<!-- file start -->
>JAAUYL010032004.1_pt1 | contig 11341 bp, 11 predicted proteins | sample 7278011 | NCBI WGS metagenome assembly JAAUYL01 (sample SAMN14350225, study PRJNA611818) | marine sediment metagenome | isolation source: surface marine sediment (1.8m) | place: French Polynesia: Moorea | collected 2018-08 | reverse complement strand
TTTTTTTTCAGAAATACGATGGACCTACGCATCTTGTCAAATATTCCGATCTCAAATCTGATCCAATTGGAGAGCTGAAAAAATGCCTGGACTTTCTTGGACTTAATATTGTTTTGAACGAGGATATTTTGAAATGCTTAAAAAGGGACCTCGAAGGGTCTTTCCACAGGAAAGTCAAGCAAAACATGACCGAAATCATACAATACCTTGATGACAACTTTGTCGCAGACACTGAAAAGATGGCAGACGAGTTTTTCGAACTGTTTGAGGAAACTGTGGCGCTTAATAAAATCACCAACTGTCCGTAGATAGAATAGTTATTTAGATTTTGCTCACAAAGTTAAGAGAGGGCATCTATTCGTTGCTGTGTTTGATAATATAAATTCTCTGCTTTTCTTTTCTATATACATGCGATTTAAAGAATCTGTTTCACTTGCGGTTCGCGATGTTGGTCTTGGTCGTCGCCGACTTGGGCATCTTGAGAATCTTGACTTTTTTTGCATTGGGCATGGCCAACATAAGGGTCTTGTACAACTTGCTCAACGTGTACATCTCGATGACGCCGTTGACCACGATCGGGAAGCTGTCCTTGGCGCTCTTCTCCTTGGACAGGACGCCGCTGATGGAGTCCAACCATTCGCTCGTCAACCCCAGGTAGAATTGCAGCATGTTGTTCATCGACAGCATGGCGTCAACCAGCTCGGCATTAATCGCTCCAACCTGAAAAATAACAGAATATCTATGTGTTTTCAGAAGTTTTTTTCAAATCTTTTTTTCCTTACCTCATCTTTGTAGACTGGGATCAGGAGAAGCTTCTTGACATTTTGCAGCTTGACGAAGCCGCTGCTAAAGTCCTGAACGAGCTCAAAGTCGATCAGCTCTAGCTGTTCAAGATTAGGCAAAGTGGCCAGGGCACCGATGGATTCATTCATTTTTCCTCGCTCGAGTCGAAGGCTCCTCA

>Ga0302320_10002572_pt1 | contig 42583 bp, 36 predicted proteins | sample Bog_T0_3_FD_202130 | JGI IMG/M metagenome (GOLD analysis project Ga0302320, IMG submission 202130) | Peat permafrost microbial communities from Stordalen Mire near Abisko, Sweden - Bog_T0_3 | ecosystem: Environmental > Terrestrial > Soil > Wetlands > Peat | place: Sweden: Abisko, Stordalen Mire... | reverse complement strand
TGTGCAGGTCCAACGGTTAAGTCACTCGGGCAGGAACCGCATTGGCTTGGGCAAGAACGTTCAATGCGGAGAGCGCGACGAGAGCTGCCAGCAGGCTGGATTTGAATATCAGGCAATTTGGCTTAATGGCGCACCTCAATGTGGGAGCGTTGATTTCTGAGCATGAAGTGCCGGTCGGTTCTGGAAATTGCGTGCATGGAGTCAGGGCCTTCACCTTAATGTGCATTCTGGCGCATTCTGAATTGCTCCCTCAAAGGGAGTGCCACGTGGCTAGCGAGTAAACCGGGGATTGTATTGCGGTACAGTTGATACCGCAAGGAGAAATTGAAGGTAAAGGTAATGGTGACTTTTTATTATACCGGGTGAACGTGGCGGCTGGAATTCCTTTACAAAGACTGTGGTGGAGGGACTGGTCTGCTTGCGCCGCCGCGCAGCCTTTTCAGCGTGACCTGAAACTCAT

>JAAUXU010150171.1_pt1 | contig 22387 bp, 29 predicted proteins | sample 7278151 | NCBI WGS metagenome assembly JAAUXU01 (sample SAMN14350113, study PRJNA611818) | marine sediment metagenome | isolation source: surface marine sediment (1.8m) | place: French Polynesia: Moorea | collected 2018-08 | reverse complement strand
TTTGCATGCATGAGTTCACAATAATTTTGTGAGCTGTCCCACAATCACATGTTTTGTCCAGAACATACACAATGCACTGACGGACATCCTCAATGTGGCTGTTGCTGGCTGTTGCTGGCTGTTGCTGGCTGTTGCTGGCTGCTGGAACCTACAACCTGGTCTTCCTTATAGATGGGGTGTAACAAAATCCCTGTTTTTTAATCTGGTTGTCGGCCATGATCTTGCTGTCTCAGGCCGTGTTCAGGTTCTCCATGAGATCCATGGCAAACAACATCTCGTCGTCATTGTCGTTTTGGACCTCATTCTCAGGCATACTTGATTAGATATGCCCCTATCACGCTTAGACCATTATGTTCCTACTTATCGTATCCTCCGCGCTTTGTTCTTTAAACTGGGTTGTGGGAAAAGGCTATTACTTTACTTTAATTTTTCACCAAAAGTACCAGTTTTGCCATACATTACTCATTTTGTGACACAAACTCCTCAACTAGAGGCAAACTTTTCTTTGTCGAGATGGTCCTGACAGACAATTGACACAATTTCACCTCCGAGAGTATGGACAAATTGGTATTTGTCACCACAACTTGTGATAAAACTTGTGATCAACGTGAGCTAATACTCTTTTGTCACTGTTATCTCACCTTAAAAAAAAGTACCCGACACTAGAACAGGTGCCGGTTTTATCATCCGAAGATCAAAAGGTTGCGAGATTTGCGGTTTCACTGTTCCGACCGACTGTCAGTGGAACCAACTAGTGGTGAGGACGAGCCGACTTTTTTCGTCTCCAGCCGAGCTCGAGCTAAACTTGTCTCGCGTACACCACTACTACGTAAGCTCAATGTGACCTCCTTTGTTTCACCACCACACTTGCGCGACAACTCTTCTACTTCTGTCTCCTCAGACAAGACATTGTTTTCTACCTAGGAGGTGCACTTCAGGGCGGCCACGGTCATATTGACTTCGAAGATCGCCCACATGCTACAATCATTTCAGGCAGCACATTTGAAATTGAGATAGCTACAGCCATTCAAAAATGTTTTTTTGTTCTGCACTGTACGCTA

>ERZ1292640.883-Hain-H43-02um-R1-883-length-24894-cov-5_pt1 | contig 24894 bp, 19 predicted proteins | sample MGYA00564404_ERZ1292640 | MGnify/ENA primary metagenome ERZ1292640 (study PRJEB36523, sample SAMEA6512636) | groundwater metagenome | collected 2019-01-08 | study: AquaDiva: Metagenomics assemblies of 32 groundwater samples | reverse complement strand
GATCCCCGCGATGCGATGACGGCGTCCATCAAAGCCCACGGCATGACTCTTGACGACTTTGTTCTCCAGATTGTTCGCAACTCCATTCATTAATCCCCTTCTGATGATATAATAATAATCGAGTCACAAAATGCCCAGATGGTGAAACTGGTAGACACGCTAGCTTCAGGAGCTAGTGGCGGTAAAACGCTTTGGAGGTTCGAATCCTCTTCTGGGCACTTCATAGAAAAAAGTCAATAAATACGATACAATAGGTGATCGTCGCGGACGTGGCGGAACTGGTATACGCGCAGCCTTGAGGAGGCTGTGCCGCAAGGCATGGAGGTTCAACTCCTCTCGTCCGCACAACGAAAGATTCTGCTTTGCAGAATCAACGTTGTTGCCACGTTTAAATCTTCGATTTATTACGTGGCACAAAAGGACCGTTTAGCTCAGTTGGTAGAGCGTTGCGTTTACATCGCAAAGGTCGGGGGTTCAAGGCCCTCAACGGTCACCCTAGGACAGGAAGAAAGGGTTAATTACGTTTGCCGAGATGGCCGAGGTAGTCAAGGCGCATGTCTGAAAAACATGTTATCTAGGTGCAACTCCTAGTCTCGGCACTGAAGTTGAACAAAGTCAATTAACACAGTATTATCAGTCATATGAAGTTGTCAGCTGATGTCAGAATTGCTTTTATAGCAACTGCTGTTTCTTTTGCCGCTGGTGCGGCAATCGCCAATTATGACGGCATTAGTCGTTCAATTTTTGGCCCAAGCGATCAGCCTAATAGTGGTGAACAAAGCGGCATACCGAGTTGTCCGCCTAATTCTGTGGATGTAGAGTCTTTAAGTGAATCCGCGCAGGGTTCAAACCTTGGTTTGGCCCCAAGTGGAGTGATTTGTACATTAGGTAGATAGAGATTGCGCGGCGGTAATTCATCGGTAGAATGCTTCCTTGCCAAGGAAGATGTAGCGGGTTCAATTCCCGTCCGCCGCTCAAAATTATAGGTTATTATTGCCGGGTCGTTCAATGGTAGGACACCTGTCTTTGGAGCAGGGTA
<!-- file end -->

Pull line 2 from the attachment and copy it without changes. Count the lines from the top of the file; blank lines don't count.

TTTTTTTTCAGAAATACGATGGACCTACGCATCTTGTCAAATATTCCGATCTCAAATCTGATCCAATTGGAGAGCTGAAAAAATGCCTGGACTTTCTTGGACTTAATATTGTTTTGAACGAGGATATTTTGAAATGCTTAAAAAGGGACCTCGAAGGGTCTTTCCACAGGAAAGTCAAGCAAAACATGACCGAAATCATACAATACCTTGATGACAACTTTGTCGCAGACACTGAAAAGATGGCAGACGAGTTTTTCGAACTGTTTGAGGAAACTGTGGCGCTTAATAAAATCACCAACTGTCCGTAGATAGAATAGTTATTTAGATTTTGCTCACAAAGTTAAGAGAGGGCATCTATTCGTTGCTGTGTTTGATAATATAAATTCTCTGCTTTTCTTTTCTATATACATGCGATTTAAAGAATCTGTTTCACTTGCGGTTCGCGATGTTGGTCTTGGTCGTCGCCGACTTGGGCATCTTGAGAATCTTGACTTTTTTTGCATTGGGCATGGCCAACATAAGGGTCTTGTACAACTTGCTCAACGTGTACATCTCGATGACGCCGTTGACCACGATCGGGAAGCTGTCCTTGGCGCTCTTCTCCTTGGACAGGACGCCGCTGATGGAGTCCAACCATTCGCTCGTCAACCCCAGGTAGAATTGCAGCATGTTGTTCATCGACAGCATGGCGTCAACCAGCTCGGCATTAATCGCTCCAACCTGAAAAATAACAGAATATCTATGTGTTTTCAGAAGTTTTTTTCAAATCTTTTTTTCCTTACCTCATCTTTGTAGACTGGGATCAGGAGAAGCTTCTTGACATTTTGCAGCTTGACGAAGCCGCTGCTAAAGTCCTGAACGAGCTCAAAGTCGATCAGCTCTAGCTGTTCAAGATTAGGCAAAGTGGCCAGGGCACCGATGGATTCATTCATTTTTCCTCGCTCGAGTCGAAGGCTCCTCA